This Christmas, the time of one of my favorite Doctors drew to a slightly disappointing close, with a potentially moving elegy buried beneath an avalanche of eh. But let’s have one more go at picking apart yet another overstuffed Moffat finale, five minutes at a time, and see if we can focus on the good bits.
0:00 – 5:00
Handles is, of course, one of the good bits. We’ve had a cuddly Sontaran and a cuddly Silurian, so naturally now we have to have a cuddly Cyberman (still waiting on the cuddly Dalek, unless you count Oswin). He talks and thinks like K9, which is quite welcome.
This opening was actually quite promising, full of the jokey stuff Moffat does best. “How those Cyber-evenings must fly.” “It’s a roller coaster, this phone call.” “Yeah, I [invented a boyfriend] once. And there’s no easy way to get rid of an android.” Brilliant.
Later we’ll discover that the message is from the Time Lords. So why can’t the Doctor translate it? Why, for that matter, can’t he recognize Dalek or Cyberman ships when he sees them?
And this is still my favorite title sequence of the new series. Maybe ever.
5:01 – 10:00
This bit about the Doctor being naked to go to church is almost funny, but not quite. You can just hear Moffat thinking, “I’m going to have a much harder time doing this joke with Capaldi naked, so I’d better pull the trigger on it now.” It feels a little desperate, but at least it leads to a reprise of the joke in “The End of Time” where elderly women fancy the Doctor.
Cooking a baby in the TARDIS led to a pseudo-Time Lady who was eventually turned into the Doctor’s assassin, so hey, why should cooking a turkey be any less safe, right?
Interesting that where RTD had space-cops (the Shadow Proclamation), Moffat has a space-church-army (the Papal Mainframe).
There’s a theory floating about that Tasha Lem is supposed to be River Song, but the scene just before the ten-minute mark suggests that either she’s never met this Doctor before (hence predating the Alex Kingston version) or her relationship with him is such that he believes she’s never met this Doctor before (hence…I have no idea). I’m calling: no relation.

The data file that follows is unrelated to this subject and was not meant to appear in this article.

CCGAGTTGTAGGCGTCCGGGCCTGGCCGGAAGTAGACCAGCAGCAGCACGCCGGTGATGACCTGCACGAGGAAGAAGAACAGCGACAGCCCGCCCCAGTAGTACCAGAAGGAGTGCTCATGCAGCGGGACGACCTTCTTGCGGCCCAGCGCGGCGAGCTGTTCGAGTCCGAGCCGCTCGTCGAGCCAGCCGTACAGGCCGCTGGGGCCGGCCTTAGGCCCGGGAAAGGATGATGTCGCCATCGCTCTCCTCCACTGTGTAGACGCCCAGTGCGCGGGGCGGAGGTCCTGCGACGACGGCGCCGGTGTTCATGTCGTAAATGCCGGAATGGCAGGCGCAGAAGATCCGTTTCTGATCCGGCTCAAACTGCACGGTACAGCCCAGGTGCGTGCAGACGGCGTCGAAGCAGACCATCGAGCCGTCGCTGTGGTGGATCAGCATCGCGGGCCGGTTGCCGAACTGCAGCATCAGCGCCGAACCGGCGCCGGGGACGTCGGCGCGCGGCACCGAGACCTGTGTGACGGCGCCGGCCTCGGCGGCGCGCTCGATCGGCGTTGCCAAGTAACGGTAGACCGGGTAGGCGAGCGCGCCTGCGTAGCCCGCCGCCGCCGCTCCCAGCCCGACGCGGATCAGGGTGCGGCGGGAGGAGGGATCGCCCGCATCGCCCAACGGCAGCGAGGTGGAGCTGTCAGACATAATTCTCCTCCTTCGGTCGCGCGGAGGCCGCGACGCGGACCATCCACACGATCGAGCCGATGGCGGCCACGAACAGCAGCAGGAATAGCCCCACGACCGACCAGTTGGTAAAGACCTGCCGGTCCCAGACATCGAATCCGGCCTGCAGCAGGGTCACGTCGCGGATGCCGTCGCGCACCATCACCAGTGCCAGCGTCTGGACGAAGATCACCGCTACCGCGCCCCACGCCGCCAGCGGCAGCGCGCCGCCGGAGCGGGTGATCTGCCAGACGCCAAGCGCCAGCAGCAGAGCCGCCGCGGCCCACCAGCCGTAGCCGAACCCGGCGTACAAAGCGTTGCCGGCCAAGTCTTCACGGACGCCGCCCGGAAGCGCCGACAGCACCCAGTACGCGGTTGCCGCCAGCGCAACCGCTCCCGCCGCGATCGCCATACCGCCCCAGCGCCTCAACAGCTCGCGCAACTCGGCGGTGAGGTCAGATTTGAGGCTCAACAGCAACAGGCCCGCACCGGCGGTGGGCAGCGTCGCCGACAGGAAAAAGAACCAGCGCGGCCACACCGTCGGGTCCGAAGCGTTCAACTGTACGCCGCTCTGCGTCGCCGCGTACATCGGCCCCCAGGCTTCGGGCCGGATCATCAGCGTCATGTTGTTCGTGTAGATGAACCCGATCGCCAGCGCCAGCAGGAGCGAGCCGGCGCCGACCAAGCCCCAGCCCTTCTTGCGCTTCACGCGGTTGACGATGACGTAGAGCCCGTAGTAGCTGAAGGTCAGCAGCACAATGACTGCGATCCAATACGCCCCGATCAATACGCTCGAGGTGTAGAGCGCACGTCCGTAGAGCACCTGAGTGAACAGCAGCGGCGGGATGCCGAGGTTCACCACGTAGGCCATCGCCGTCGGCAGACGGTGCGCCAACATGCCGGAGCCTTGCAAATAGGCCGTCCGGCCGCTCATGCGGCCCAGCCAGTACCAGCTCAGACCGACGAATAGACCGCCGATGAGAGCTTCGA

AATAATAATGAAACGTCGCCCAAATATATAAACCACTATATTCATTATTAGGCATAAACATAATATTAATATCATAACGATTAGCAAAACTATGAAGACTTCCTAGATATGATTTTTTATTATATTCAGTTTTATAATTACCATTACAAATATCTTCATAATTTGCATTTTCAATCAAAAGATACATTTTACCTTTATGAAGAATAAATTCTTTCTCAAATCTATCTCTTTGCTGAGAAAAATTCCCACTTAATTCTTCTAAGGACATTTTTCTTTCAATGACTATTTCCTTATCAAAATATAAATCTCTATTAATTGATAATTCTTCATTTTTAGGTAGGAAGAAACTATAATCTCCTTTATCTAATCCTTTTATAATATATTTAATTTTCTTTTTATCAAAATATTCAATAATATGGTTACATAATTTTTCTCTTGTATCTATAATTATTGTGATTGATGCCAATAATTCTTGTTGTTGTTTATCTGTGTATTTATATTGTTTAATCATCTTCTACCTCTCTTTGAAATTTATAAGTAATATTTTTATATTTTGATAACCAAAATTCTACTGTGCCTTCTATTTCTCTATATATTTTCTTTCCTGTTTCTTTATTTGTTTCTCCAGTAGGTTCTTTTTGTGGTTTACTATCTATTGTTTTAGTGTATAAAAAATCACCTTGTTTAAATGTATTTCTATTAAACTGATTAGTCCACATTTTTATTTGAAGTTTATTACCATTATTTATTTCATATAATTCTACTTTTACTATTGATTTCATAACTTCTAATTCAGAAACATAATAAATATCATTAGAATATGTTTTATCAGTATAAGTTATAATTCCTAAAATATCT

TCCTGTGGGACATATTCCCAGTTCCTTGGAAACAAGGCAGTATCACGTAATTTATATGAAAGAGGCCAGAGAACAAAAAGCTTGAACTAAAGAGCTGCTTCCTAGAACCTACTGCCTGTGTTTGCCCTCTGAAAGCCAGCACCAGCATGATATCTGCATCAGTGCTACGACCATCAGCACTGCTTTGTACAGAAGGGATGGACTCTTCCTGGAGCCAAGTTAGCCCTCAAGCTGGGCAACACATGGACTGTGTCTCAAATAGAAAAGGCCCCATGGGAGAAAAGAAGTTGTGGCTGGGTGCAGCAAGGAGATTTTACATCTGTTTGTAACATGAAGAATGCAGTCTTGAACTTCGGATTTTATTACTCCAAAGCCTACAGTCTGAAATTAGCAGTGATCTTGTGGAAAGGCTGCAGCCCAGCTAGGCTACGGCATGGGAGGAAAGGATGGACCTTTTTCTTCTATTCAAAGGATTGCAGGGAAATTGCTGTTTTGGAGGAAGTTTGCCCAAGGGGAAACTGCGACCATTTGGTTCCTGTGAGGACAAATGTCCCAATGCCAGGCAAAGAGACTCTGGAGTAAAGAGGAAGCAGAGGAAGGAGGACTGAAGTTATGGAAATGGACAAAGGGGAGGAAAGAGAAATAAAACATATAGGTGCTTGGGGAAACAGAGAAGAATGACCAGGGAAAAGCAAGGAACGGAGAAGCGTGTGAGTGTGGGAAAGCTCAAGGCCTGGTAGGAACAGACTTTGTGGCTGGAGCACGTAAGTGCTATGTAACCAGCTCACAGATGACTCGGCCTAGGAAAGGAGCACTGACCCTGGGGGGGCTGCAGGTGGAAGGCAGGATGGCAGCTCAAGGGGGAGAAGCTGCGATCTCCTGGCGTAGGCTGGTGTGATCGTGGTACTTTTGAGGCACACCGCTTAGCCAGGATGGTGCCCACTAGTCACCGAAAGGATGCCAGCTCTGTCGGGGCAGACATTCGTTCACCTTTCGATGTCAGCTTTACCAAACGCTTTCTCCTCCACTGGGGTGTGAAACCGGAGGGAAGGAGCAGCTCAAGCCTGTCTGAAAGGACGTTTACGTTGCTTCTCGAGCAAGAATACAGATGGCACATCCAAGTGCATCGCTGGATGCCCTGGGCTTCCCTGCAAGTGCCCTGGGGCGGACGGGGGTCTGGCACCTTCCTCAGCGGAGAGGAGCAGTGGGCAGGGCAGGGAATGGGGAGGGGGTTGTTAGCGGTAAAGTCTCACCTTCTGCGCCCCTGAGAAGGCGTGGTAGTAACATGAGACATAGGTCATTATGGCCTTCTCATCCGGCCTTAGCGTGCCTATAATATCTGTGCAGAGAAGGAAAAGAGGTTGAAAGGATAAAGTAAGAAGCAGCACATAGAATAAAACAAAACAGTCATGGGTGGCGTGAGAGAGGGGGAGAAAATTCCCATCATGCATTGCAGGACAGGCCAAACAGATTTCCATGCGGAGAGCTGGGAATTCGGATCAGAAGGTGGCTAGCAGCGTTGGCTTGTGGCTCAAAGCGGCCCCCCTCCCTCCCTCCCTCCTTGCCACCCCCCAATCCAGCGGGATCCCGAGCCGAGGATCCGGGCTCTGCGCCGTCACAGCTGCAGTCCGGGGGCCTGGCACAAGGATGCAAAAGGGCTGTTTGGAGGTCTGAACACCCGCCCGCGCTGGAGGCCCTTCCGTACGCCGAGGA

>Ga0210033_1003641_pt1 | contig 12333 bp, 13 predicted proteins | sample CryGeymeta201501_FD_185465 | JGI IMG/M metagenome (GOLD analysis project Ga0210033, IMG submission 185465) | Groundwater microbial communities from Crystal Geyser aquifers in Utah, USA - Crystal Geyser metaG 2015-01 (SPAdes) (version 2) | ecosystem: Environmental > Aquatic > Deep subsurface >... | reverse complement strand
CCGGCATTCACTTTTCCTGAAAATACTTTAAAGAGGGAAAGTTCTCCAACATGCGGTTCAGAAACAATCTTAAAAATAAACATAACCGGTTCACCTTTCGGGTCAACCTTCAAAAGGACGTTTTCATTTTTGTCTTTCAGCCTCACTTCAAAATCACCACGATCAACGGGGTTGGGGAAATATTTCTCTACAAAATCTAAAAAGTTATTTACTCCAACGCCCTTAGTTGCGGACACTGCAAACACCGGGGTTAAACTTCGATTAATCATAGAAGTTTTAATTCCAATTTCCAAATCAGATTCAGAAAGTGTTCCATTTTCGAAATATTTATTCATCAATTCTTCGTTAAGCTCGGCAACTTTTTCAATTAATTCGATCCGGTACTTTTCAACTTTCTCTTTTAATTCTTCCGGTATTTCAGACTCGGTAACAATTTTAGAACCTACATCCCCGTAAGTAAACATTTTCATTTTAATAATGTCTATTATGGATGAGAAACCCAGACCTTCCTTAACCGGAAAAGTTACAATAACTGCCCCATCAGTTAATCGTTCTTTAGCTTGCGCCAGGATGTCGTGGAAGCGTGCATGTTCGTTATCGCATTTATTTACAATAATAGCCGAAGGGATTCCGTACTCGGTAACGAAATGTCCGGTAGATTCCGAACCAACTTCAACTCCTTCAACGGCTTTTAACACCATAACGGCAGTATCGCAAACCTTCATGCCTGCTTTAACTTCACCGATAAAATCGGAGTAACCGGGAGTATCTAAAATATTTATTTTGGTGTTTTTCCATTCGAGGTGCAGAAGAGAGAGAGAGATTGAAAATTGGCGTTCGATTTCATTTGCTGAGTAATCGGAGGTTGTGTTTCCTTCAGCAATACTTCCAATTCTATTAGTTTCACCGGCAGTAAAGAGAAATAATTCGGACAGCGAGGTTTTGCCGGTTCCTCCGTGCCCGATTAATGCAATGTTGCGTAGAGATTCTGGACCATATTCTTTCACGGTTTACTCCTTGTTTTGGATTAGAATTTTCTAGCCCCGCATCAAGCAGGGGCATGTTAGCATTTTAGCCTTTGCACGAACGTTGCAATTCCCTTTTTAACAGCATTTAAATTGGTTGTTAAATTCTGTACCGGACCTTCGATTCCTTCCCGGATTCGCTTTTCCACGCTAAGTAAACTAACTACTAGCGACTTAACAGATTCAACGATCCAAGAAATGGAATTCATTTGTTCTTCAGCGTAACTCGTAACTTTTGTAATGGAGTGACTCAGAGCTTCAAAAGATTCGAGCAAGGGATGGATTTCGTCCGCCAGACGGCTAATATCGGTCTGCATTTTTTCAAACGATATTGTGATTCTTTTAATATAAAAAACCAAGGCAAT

10:01 – 15:00
Love the spitting-out-the-wine bit one more time.
Love this bit with the Silence, too. They haven’t been my favorite monsters, but this is a nice use of sound and editing to make this one super-creepy. The Angels…a little less super-creepy, but nice attempt.
15:01 – 20:00
It’s quite a good wig, isn’t it? Some more very good quips, well-written by Moffat, well-delivered by Smith. I love the idea of the town where no one can lie, and I love the people he meets who explain it to him.
Interesting that this crack has been haunting the Eleventh Doctor since his incarnation. I missed it the first time round, but this is apparently what was in his room in “The God Complex.” Is it the crack he was afraid of, or the people on the other side? Presumably the former, since at the time he thought those people destroyed, but it’s interesting to have some sort of answer to the question.
The Doctor “nicked [the Seal of the High Council of Gallifrey] off the Master, in the Death Zone” in “The Five Doctors,” all the way back in 1983. There’s your pub quiz sorted.
20:01 – 25:00
The repetition of “Doctor who?” never fails to sound embarrassing. I really hope this is the last time we have to hear it.
25:01 – 30:00
I quite like the idea of immobilizing Weeping Angels with mirrors. It’s surprising we haven’t seen it before now. Why is the wooden Cyberman infringing Dalek copyright on verbs ending in “-ate”?
And why is the Doctor aging? Is it something that happens to him only when he’s been away from the TARDIS, experiencing consecutive time for long periods? He got through 300 years leading up to “The Impossible Astronaut” with barely a laugh line, so there must be something different here.
“Cool is not cool!”
30:01 – 35:00
Here’s the heart of the episode: “a town that needs me to stick around.” This is something that this incarnation of the Doctor in particular has been averse to. In “Vincent and the Doctor” he’s appalled by time passing very slowly in the right order; in “The Power of Three” he can barely sit on a couch thirty seconds waiting for a cube to hatch. I never got the sense that he was waiting to be needed, or waiting to find somewhere to settle down. But maybe for some people that’s how it is; settling down is what happens when they’re thinking that any minute the TARDIS is going to come back. And after a while, they feel as though it’s where they were always meant to be.